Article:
"I think the tightening cycle is over"

Chief Investment Strategist offers outlook for central bank following news of sluggish economic growth

"I think the tightening cycle is over"

Last week we gained a clearer picture of where the Canadian economy sits. Q3 GDP shrank by 1.1%, faster than analysts expected. Labour market figures came in down in real terms. Consumer spending has been sluggish for the past six months. Inflation, notably, has fallen closer to the central bank target rate. Tomorrow the Bank of Canada will make its last interest rate decision of 2023 and Myles Zyblock believes that we won’t see another hike from the BoC anytime soon.

The Chief Investment Strategist at Dynamic Funds explained that some key indicators of Canadian economic health paint an even worse picture than those topline datapoints published last week. Government spending, for example, contributed about 1.2% to Canadian GDP in Q3, meaning if spending was flat, that downturn would look far worse. He cited a sluggish export market given global slowdowns, and noted the potential for structural weakness in commercial real estate.

Zyblock highlighted some of the strategies and allocations that can look more attractive now and outlined ways advisors might want to contextualize this economic news for their clients. While he cannot predict when the Bank of Canada will cut rates, he argued that the central bank hiking cycle is having its intended effect and further hikes should be unnecessary.

“I think the tightening cycle is over,” Zyblock says. “They’ve moved up rates pretty dramatically over the past two years and I’d say they’re probably done. If you look at the financial markets they’re expecting some substantial rate cuts out of the Bank of Canada in 2024. At this next meeting they could tip their hat to something that’s a little bit different than what the markets expect, but somewhere around one percentage point of rate cuts is expected over the course of 2024.”

Zyblock says that BoC commentary emerging from tomorrow’s announcement will give greater clarity around if and when the central bank will cut rates. Inflation has been the watchword throughout this hiking cycle, so if we see commentary that meaningfully states a belief that inflation is moderating that should be a good sign. A shift away from inflation to a mention of concerns around slowing growth could be even more indicative of a looming rate cut.

On the other hand, if there isn’t much noise made about growth and we continue to hear concerns around inflation we may see the ‘higher for longer’ thesis continue to play out. Zyblock cites the example of Sweden, which has a struggling real estate sector and an economy contracting faster than Canada’s, but the central bank has not cut rates.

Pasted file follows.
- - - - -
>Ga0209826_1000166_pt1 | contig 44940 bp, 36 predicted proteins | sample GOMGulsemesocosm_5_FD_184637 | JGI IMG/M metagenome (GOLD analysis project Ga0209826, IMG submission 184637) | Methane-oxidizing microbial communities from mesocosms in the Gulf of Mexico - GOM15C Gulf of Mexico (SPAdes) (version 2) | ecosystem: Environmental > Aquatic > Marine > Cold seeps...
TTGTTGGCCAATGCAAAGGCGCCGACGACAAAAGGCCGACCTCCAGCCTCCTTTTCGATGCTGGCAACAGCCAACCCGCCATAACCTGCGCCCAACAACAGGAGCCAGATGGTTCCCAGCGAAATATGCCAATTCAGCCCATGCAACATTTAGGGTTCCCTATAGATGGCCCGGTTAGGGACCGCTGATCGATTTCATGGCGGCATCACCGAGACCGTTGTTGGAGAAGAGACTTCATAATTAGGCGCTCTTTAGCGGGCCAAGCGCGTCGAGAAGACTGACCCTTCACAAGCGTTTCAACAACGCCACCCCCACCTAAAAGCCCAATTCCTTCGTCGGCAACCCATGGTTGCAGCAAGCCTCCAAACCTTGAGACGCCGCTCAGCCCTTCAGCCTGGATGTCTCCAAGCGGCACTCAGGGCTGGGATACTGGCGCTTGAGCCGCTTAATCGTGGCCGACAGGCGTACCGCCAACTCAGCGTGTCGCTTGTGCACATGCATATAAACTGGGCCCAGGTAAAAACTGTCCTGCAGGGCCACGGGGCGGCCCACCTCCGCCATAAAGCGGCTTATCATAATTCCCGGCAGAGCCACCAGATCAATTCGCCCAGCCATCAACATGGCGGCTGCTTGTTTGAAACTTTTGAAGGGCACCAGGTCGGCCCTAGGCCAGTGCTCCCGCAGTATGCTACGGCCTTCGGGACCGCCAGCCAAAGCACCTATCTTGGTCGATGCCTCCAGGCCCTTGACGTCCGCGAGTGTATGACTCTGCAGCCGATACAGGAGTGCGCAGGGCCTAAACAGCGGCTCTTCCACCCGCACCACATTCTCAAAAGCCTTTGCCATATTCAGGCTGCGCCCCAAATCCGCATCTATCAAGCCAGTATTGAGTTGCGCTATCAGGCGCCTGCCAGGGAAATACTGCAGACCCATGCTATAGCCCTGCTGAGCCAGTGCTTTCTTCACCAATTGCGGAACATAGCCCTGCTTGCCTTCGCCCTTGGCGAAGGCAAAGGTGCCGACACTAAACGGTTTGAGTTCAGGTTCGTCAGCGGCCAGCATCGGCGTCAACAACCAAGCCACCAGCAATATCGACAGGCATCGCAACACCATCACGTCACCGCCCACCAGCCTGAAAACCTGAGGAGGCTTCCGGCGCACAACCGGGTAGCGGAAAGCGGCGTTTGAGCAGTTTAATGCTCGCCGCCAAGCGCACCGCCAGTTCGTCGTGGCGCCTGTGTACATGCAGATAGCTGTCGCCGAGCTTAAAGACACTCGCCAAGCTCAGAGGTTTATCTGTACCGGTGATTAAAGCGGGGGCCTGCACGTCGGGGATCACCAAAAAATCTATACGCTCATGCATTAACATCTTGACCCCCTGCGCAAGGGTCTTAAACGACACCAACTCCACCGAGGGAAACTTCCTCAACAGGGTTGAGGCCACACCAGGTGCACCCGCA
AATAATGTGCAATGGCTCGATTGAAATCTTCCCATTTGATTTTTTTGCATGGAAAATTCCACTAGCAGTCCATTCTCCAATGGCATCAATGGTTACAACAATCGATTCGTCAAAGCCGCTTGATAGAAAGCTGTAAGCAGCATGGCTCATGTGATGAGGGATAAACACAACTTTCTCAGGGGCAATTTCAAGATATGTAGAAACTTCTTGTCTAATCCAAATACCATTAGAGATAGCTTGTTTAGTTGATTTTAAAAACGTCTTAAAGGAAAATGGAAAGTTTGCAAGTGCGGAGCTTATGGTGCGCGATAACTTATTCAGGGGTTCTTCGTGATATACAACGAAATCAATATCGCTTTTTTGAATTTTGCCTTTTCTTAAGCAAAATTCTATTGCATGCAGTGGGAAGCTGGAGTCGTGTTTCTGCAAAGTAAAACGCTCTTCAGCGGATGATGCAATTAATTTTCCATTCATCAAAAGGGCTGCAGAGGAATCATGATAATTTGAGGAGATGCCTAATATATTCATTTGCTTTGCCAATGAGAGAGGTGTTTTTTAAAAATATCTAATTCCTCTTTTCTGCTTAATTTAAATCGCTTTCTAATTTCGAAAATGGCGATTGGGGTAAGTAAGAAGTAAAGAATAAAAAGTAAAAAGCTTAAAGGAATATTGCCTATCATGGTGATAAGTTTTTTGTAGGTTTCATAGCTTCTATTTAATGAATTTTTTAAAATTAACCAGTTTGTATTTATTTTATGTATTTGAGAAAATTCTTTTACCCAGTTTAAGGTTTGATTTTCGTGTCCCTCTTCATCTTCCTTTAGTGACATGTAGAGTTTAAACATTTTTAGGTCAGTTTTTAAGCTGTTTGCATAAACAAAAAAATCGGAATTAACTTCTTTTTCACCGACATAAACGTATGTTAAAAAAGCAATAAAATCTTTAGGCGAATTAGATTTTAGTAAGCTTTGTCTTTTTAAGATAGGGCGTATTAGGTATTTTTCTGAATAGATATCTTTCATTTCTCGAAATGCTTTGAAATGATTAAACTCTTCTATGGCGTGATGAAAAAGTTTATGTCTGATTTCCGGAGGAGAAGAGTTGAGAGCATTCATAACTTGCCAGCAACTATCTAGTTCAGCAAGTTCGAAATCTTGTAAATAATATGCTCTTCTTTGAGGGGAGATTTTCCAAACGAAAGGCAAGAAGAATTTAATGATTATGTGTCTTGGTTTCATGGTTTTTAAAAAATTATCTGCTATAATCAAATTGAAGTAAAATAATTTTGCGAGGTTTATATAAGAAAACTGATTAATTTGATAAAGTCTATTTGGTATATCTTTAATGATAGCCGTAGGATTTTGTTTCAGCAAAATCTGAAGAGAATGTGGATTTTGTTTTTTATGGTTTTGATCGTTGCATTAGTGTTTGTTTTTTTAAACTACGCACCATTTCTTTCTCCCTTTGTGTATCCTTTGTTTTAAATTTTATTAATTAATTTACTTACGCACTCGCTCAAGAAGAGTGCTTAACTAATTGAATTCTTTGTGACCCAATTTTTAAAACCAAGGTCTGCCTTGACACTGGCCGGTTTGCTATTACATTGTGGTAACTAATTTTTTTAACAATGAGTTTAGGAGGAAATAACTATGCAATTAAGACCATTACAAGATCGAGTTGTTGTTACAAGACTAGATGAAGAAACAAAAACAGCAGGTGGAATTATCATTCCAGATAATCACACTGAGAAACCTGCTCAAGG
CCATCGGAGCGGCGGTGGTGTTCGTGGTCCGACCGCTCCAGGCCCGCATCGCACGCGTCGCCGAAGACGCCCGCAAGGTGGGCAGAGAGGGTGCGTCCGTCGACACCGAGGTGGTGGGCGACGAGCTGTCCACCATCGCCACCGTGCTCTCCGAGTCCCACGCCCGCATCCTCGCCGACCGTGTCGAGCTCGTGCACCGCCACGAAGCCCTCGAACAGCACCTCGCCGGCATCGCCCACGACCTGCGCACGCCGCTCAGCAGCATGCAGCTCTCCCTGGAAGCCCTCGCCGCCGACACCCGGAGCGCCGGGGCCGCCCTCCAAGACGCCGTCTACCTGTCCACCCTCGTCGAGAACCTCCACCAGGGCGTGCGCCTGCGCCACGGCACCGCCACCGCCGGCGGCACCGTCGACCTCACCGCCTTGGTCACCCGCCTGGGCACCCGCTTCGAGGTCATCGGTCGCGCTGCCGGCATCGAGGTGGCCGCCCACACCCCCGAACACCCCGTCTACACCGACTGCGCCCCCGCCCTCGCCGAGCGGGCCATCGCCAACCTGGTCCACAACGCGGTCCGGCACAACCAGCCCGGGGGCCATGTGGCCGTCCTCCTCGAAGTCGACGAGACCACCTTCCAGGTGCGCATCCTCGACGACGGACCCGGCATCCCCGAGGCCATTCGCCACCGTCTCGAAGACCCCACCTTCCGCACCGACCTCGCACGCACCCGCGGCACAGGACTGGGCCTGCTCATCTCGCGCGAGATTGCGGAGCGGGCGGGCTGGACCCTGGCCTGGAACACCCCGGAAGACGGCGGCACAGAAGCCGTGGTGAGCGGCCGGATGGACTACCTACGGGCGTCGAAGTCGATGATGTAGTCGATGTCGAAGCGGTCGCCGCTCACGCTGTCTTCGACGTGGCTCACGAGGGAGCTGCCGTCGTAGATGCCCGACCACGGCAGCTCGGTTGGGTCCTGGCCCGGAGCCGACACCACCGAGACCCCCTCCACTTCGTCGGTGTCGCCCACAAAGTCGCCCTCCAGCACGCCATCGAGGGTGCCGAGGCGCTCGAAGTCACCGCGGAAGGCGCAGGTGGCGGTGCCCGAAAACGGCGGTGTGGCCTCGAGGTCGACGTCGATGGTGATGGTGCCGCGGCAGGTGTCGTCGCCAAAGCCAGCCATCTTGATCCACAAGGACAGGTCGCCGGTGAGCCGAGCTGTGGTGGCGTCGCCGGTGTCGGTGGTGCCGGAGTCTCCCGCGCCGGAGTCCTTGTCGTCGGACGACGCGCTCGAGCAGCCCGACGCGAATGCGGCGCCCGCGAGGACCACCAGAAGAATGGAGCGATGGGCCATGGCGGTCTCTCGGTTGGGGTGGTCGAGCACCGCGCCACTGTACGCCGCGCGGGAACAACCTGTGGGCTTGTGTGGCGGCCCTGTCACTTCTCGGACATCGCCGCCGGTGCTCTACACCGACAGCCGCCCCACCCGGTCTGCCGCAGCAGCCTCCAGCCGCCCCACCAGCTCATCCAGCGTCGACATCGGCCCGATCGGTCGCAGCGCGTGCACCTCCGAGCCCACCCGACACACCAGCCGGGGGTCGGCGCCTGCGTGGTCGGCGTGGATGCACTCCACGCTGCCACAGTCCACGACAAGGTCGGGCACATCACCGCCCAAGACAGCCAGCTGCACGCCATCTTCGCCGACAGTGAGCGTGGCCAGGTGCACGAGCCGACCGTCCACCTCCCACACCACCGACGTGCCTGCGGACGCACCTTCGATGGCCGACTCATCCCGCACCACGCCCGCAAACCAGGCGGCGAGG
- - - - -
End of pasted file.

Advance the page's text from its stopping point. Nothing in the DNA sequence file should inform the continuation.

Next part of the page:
The BoC decision isn’t happening in a vacuum, and Canada is one of the 41-42% of global economies that are currently contracting. In a global slowdown, Zyblock and the Dynamic team have broadly followed a slight underweight in equities, neutral in alternatives, and a slight overweight in fixed income. After three difficult years for fixed income, Zyblock now sees greater opportunity as we hit what he believes is peak yields. Where investors over the past three years were well served to sell weakness in bonds, he now thinks that any short-term weakness is an opportunity to acquire.

Despite an underweight in equities, Zyblock doesn’t think advisors should be abandoning the asset class wholesale. Diversification and appropriate marginal shifts are key to success. Even Canadian equities, which have struggled this year due to their overweight in financials and energy and underweight in tech, can be a contributor. Zyblock spends more time, however, focused on larger global markets like the US as they reflect a greater percentage of his global strategic mandate.

As advisors talk through both weak economic performance and the central bank’s decision tomorrow, Zyblock reiterates that so far much of what we’ve seen has been relatively predictable. While there is pain in the short-term, there are opportunities within key asset classes and reining in inflation should result in a better trajectory going forward.

“None of this should be a surprise. We’ve had a year and a half of central bank tightening, growth is going to slow, that was the plan from the outset,” Zyblock says. “You needed growth to slow to get this inflation risk lower and growth is now slowing… You’ve got to remember that inflation tends not to be good for investments either. If you look back in the late 60s and 70s when you had accelerating global inflation, most asset classes struggled for 10+ years, and we’ve gone through a struggle here for the last couple years no question, but it’s better to do this, take some of the pain upfront, correct the issue and move forward with a better long-term runway. Hopefully that’s what’s going on.”